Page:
What coolant should I use in my car?

What coolant should I use in my car?

There are so many types of coolant that it can be difficult to know which is the best coolant to use for your car. Not to worry, in this post, we explain all there is to know about coolant and how to find what coolant to use in your car. 

How many types of coolants are there? 

There are three main categories of engine coolant: Organic (OAT), inorganic (IAT) and Hybrid (HOAT).  

Deciding which one you need for your car can depend on both vehicle age as well as a use case. 

Organic Coolant - Organic Acid Technology (OAT) 

Traditionally used in older cars, this antifreeze uses organic acids as corrosion inhibitors. These prevent bare surfaces in your engine from corroding in normal use.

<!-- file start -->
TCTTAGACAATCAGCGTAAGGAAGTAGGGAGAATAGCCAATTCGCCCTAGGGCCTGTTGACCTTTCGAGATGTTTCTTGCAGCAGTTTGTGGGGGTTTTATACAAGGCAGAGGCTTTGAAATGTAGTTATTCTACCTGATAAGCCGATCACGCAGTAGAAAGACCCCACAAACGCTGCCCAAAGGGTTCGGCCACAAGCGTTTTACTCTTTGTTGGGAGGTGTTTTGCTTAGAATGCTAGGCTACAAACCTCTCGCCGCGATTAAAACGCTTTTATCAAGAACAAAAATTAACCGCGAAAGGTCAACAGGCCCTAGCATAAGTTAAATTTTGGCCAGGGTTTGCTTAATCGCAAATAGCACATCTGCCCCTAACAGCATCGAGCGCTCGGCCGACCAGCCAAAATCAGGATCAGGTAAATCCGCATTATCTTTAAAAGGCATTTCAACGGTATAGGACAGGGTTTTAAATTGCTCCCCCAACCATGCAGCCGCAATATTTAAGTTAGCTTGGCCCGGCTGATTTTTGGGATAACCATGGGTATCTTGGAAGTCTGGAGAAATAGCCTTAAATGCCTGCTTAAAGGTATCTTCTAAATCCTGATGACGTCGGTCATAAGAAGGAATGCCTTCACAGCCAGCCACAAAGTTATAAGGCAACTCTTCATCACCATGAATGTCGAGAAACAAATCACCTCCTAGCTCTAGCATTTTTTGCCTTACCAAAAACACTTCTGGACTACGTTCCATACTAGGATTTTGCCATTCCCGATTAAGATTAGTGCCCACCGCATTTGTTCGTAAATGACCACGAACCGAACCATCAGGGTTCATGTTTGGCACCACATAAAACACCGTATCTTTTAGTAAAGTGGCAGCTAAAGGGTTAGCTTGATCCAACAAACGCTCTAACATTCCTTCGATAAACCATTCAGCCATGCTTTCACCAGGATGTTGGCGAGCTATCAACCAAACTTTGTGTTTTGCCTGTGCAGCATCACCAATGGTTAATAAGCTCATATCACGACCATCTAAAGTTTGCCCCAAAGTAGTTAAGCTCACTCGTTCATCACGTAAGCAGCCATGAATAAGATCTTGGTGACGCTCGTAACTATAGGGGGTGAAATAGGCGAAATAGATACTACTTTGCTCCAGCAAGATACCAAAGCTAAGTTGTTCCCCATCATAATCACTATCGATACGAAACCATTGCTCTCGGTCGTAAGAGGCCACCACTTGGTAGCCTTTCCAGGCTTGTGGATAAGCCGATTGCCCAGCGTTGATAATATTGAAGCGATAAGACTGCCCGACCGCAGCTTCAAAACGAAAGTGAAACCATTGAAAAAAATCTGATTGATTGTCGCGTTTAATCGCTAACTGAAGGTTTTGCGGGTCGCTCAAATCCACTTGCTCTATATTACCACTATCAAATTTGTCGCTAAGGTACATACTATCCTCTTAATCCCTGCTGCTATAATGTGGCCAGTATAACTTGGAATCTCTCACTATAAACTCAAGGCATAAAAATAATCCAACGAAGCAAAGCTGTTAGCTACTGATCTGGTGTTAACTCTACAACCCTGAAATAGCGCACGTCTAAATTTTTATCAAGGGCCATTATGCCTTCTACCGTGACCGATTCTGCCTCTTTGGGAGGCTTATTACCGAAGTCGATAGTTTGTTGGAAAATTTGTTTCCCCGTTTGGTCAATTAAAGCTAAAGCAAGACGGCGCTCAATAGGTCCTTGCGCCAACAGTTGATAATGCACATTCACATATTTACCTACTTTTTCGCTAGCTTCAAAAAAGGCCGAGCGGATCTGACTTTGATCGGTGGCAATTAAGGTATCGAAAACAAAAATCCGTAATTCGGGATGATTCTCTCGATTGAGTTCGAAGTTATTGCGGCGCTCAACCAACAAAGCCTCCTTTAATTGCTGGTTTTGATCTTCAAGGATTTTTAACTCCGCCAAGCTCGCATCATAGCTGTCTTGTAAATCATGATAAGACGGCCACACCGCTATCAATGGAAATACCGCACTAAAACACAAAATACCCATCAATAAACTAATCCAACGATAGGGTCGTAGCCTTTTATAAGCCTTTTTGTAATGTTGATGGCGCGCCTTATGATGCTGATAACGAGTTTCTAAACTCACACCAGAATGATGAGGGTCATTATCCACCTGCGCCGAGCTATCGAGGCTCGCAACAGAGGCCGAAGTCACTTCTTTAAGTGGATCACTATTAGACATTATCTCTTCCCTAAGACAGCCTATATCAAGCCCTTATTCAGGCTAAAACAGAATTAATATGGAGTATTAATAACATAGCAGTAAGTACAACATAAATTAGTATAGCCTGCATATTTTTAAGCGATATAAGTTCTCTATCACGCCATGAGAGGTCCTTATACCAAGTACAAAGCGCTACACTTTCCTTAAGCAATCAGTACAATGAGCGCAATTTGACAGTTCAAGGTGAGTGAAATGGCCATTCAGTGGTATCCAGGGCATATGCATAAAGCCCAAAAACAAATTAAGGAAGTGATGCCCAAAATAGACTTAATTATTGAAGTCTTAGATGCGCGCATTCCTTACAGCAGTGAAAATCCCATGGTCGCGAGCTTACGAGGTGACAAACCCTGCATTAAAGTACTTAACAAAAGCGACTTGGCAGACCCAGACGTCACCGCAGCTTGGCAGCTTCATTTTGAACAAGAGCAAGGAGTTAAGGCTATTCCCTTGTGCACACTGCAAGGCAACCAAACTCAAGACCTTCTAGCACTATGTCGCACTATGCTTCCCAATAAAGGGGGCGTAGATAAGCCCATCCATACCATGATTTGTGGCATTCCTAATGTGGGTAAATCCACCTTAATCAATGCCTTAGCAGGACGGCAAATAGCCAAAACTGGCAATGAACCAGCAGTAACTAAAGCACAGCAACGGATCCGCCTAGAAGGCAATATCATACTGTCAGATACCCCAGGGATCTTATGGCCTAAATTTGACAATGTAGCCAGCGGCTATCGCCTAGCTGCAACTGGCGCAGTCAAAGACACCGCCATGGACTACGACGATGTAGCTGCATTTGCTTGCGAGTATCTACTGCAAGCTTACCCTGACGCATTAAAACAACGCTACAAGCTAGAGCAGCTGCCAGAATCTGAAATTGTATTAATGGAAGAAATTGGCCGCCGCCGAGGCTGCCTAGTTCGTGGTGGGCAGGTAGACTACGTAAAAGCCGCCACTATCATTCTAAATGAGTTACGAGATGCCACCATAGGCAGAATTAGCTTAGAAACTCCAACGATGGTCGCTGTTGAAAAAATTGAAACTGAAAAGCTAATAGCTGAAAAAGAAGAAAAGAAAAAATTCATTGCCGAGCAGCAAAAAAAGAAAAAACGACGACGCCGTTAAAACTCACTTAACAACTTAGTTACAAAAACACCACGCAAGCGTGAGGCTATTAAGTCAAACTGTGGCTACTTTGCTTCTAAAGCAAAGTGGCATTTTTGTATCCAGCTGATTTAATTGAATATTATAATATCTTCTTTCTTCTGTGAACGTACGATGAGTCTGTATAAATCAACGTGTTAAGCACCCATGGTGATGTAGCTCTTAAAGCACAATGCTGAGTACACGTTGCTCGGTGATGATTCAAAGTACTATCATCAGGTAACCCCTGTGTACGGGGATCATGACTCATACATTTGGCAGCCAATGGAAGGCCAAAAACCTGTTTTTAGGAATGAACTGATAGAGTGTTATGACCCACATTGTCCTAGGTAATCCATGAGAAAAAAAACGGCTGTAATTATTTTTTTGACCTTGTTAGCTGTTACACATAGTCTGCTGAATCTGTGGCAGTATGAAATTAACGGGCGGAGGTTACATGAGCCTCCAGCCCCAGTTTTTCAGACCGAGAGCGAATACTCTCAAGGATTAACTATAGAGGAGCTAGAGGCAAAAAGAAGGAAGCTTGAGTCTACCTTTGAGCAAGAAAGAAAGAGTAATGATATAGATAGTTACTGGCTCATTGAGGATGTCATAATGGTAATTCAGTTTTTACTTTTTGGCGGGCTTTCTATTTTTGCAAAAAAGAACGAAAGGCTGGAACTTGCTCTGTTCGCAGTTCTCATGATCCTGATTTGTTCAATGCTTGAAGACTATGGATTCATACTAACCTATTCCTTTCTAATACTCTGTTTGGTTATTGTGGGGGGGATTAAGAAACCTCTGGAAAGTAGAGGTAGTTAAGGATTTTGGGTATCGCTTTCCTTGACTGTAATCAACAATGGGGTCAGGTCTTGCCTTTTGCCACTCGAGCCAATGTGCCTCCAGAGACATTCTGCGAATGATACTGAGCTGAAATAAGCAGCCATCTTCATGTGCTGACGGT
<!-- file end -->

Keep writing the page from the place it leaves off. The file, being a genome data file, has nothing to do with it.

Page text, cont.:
Organic corrosion inhibitors last a long time before breaking down. This means they can be left for longer periods between coolant changes. They are often a shade of orange, pink or red.  

Since 1998, almost all car manufacturers stopped using OAT coolants in their vehicles, instead opting for Inorganic versions. 

Inorganic Additive Technology (IOAT) 

These use Silicates to prevent corrosion. They are an inorganic (synthesised) additive that protects both iron and aluminium surfaces very quickly.  

A downside of IOAT coolants is their shorter lifespan compared to OAT coolants. They need to be changed and flushed more regularly.  

IOAT coolants are traditionally Blue or Green, the aim of this being that they are not as easily mixed up with OAT coolants.